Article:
Shortly after that, she was set to travel to Manila for the Philippines Grand Prix. She did not make the start for reasons unknown, but she did predict that the race would be won by a Mini Cooper S in the Straits Times newspaper. She had already declined an entry in the BP Rally in order to concentrate on the Philippines race.

The invitation to race in Australia came while she was driving in another rally, the Rothmans event, in Hong Kong. For a change, she was driving a Simca 1200 offered by National Motors of Hong Kong. She did not finish after an off into some water.

Her second attempt at the Singapore Grand Prix was more fruitful. She was seventh overall in the Mini from 26 starters, and her top ten was in spite a lengthy pitstop to deal with a loose exhaust.

She tried again in at Macau too, and was seventh, in the Mini. This was one of her first events with her new sponsorship from Malaysia Singapore Airlines (MSA). By now, she was a popular media figure; this was helped by her sideline as a motoring journalist for the Straits Times and other papers.

Announcements at the start of 1972 proclaimed that Anne would be taking part in fifteen events, including some of the saloon rounds of the Tasman Series in Australia. Her first event was the Manila Grand Prix. She was billed as racing against 173 men, but the results are proving hard to find. She may also have taken part in another Singapore Grand Prix.

In April, she did her first race in Indonesia, when she entered the Penang Grand Prix. Later in the year, she won the saloon race at the Indonesian Grand Prix, held at Antjol. She started from third and defeated eleven other drivers.

Her third Macau Grand Prix ended in disaster. She had qualified fifth on the grid but had to retire on the first lap due to a fire in her Mini. It turned out to be an electrical short-circuit.

By this time, she was having trouble with sponsorship. MSA had become Singapore International Airways and they dragged their feet providing the funding for the Macau race. In early 1973, she pulled out of the Singapore Grand Prix, having sold her Mini. She said in the Straits Times that it was “not economical for a private entry to try and compete against factory teams.”

She did race at the Malaysian Grand Prix in a V8 Ford Fairmont, but she found it too wide for the narrow circuit. Her own write-up of the event suggested that she had won, but in fact she had been black-flagged. She later apologised in print.

In May, she was entered in to the Penang Grand Prix in an Alfa Romeo Berlina, but it is not clear whether she actually started the race.

She retired from the circuits in 1974 and continued to work as a journalist, as well as an advertising executive. In June, she made her debut as a jockey, winning a pro-am ladies’ race at Bukit Timah.

In 1979 she was the official starter for the Malaysian Grand Prix. She was not quite able to get her need for speed out of her system and reappeared in the Singapore press in 1984, this time racing powerboats. Six years later, in 1990, she entered the Rally of Singapore for the first time in almost twenty years.

She continued to work in advertising. Later, she married.

(Image copyright Straits Times)

Tuesday, 29 May 2018

Laura Kraihamer



Laura Kraihamer is an Austrian driver who races a KTM X-Bow around Europe.

Her first season was 2012, and she was twelfth in the Rookie standings of the KTM X-Bow Battle series, with best finishes of sixth place. This is a one-make championship for KTM’s lightweight sportscar.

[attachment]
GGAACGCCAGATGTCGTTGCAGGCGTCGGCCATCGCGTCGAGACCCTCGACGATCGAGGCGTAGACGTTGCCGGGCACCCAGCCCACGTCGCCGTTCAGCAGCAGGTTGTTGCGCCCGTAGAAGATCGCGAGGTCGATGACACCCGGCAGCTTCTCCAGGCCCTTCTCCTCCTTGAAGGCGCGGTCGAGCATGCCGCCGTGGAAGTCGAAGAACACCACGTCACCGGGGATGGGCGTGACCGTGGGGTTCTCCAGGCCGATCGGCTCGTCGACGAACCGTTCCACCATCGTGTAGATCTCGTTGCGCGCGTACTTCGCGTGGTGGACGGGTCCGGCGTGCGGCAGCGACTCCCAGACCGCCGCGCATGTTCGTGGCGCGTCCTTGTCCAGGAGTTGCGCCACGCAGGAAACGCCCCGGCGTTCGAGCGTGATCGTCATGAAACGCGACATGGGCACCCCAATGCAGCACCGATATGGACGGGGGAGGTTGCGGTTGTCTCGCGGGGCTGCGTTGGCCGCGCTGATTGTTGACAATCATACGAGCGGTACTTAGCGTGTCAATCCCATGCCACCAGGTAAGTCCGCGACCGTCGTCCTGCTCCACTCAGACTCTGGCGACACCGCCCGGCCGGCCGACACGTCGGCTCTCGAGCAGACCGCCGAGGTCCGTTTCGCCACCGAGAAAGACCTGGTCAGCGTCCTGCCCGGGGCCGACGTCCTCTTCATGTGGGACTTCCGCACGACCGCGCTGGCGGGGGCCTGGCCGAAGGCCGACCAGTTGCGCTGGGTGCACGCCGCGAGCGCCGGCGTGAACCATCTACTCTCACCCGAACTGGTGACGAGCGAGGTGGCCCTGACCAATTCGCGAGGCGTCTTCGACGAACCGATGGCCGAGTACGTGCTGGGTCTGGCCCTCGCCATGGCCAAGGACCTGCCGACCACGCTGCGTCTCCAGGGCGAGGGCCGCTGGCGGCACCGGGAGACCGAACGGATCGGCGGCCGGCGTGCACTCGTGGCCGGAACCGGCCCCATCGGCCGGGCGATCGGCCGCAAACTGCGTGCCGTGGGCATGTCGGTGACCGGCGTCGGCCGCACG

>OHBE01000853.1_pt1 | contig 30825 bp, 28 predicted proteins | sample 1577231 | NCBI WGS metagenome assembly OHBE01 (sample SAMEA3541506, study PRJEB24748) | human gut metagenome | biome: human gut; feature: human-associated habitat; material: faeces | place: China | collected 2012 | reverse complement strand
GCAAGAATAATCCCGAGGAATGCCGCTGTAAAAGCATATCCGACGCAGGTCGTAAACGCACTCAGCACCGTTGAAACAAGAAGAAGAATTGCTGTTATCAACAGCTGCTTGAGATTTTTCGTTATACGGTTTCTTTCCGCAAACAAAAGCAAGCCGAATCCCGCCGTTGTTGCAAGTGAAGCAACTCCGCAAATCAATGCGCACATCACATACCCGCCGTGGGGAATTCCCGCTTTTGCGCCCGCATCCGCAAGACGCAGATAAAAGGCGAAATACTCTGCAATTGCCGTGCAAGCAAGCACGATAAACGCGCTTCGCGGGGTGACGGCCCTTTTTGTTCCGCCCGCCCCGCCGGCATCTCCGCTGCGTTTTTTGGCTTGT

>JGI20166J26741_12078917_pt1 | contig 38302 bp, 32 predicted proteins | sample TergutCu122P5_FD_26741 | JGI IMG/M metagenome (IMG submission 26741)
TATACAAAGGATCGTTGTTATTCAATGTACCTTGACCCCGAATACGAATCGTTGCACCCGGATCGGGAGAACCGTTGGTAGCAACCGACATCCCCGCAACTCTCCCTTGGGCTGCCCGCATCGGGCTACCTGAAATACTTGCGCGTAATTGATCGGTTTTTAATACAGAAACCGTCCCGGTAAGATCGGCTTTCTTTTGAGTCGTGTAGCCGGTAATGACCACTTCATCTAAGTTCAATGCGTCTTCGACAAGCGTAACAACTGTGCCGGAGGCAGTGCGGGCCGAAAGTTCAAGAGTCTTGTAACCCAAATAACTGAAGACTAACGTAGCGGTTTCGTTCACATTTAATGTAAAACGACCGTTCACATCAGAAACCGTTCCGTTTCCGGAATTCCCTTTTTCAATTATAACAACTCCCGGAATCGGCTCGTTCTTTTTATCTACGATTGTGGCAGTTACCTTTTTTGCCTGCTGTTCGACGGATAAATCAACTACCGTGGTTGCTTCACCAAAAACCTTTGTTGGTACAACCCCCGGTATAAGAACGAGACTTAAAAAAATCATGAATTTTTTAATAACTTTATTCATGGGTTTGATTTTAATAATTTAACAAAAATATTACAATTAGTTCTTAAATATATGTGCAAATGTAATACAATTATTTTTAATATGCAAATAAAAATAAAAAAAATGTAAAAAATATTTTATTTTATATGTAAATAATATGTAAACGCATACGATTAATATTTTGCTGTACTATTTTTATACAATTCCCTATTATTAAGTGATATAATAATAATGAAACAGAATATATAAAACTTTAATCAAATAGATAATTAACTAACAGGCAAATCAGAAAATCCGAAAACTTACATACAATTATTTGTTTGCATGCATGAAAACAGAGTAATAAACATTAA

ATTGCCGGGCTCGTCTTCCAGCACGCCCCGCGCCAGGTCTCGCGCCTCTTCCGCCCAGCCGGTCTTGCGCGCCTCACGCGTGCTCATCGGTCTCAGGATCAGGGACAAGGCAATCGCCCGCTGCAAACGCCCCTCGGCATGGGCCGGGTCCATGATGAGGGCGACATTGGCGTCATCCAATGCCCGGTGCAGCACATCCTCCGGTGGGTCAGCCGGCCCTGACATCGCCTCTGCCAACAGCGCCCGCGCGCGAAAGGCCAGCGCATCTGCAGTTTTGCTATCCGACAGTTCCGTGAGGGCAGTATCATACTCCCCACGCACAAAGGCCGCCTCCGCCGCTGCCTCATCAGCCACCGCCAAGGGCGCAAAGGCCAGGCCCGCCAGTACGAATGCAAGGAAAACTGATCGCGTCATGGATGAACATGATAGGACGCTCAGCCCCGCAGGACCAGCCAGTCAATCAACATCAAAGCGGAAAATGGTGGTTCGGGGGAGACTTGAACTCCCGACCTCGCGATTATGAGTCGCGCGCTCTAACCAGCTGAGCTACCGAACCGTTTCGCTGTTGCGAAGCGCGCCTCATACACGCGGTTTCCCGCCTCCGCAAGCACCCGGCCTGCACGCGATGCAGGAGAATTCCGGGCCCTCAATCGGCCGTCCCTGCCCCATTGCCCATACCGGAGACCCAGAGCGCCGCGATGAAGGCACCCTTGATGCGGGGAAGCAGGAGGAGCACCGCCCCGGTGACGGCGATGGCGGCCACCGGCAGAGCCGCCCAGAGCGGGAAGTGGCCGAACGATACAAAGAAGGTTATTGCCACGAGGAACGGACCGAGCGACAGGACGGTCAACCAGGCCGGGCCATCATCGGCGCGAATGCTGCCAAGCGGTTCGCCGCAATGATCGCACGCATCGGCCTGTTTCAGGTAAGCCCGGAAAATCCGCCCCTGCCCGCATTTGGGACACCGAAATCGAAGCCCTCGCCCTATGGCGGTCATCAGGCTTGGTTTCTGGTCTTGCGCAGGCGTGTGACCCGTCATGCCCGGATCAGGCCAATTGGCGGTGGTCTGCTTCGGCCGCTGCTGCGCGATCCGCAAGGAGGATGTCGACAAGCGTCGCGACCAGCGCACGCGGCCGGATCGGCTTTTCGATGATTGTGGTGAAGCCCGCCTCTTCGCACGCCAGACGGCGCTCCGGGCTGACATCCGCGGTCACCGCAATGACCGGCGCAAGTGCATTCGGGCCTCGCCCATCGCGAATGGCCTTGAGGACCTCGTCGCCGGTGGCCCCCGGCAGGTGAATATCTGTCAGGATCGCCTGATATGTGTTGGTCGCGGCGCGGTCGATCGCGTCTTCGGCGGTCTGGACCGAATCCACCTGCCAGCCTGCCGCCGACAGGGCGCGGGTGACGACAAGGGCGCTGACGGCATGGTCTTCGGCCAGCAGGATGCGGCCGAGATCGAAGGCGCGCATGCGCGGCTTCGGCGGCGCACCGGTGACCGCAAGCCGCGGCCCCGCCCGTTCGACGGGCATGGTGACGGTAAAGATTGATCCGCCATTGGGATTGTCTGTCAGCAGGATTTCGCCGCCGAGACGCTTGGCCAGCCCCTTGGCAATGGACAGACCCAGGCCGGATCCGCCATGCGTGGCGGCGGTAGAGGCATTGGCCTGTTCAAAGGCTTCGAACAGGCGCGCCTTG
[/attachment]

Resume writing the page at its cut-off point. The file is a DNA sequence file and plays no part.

Despite running a full season in 2013, and maintaining her best finish, she was only 23rd in the X-Bow Battle.

In 2014, she was a much improved driver. She was second in the Sprint standings of the championship, with one win and four second places. Driving with Uwe Schmidt, she won the Endurance class of the X-Bow championship.

This year, she started to explore her options and tested cars for the FIA GT3 series and the VLN. She drove a BMW Z4 at the Nordschleife but it would not be for a couple of years that she actually competed there.

In 2015, she was part of a televised challenge, the "Race to 24", for drivers competing for a race seat in the Le Mans 24 Hours in 2016. Twenty-four aspiring racers took part. This was in addition to another season in the X-Bow; she was seventh in the Battle series and second in the Endurance championship, with Uwe Schmidt. They were racing as “Team Eat The Ball”.

2016 was another year with KTM, but in the European GT4 Championship. She was eighteenth in the Pro class, after a string of lower top-ten finishes. Her team-mate was Jamie Vandenbalck. She was racing for the Reiter Engineering team and they also entered her in three rounds of the X-Bow Battle series. She was second once and third once and was the best of six Reiter drivers.

She had another season in the European GT4 championship in 2017, driving the X-Bow for the Reiter team. Her car was the best-performing Reiter entry, with third places at the Red Bull Ring and the Nürburgring. She was thirteenth in the championship.

She was also thirteenth in the X-Bow Battle series. She helped her team to seventh in the Team standings.

In 2018, she is contesting another European GT4 Championship with Team True, another KTM/Reiter-affiliated team. She is sharing her car with Reinhard Kofler. At the time of writing, she has secured one eighth place, at Zolder. She was 30th and 26th at Brands Hatch and did not finish the first Zolder race.

Team True also entered a car in the 2018 Nürburgring 24 Hours. Laura was part of an all-female team in an X-Bow, with Naomi Schiff, Rahel Frey and Lena Strycek. They finished in 39th place, second in the Cup X class.

Laura is from a motorsport family; her brother Dominik also races sportscars.

She has an official FIA ranking of Silver.

(Image copyright european.gt4series.com)